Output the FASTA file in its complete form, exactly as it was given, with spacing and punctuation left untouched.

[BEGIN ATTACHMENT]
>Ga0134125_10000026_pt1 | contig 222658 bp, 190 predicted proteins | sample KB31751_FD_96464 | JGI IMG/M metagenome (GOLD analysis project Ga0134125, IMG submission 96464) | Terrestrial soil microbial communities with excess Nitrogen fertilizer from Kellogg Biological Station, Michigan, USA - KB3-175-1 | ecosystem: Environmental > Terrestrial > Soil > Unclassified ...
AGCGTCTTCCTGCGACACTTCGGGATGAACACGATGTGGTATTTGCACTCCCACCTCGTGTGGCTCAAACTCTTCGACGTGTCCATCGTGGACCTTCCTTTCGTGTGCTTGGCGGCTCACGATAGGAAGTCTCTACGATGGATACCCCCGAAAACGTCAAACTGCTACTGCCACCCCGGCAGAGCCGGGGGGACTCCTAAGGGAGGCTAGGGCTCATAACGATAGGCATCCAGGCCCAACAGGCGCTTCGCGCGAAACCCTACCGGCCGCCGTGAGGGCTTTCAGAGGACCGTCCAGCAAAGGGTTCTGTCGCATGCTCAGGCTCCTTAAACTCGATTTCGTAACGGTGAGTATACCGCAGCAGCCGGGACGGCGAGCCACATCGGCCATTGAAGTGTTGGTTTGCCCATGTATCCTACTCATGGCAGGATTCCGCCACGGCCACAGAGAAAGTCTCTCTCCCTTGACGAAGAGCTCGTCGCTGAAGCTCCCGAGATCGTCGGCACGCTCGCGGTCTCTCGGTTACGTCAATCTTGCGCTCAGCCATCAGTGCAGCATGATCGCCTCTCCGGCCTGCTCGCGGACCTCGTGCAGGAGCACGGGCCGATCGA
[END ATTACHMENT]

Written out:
>Ga0134125_10000026_pt1 | contig 222658 bp, 190 predicted proteins | sample KB31751_FD_96464 | JGI IMG/M metagenome (GOLD analysis project Ga0134125, IMG submission 96464) | Terrestrial soil microbial communities with excess Nitrogen fertilizer from Kellogg Biological Station, Michigan, USA - KB3-175-1 | ecosystem: Environmental > Terrestrial > Soil > Unclassified ...
AGCGTCTTCCTGCGACACTTCGGGATGAACACGATGTGGTATTTGCACTCCCACCTCGTGTGGCTCAAACTCTTCGACGTGTCCATCGTGGACCTTCCTTTCGTGTGCTTGGCGGCTCACGATAGGAAGTCTCTACGATGGATACCCCCGAAAACGTCAAACTGCTACTGCCACCCCGGCAGAGCCGGGGGGACTCCTAAGGGAGGCTAGGGCTCATAACGATAGGCATCCAGGCCCAACAGGCGCTTCGCGCGAAACCCTACCGGCCGCCGTGAGGGCTTTCAGAGGACCGTCCAGCAAAGGGTTCTGTCGCATGCTCAGGCTCCTTAAACTCGATTTCGTAACGGTGAGTATACCGCAGCAGCCGGGACGGCGAGCCACATCGGCCATTGAAGTGTTGGTTTGCCCATGTATCCTACTCATGGCAGGATTCCGCCACGGCCACAGAGAAAGTCTCTCTCCCTTGACGAAGAGCTCGTCGCTGAAGCTCCCGAGATCGTCGGCACGCTCGCGGTCTCTCGGTTACGTCAATCTTGCGCTCAGCCATCAGTGCAGCATGATCGCCTCTCCGGCCTGCTCGCGGACCTCGTGCAGGAGCACGGGCCGATCGA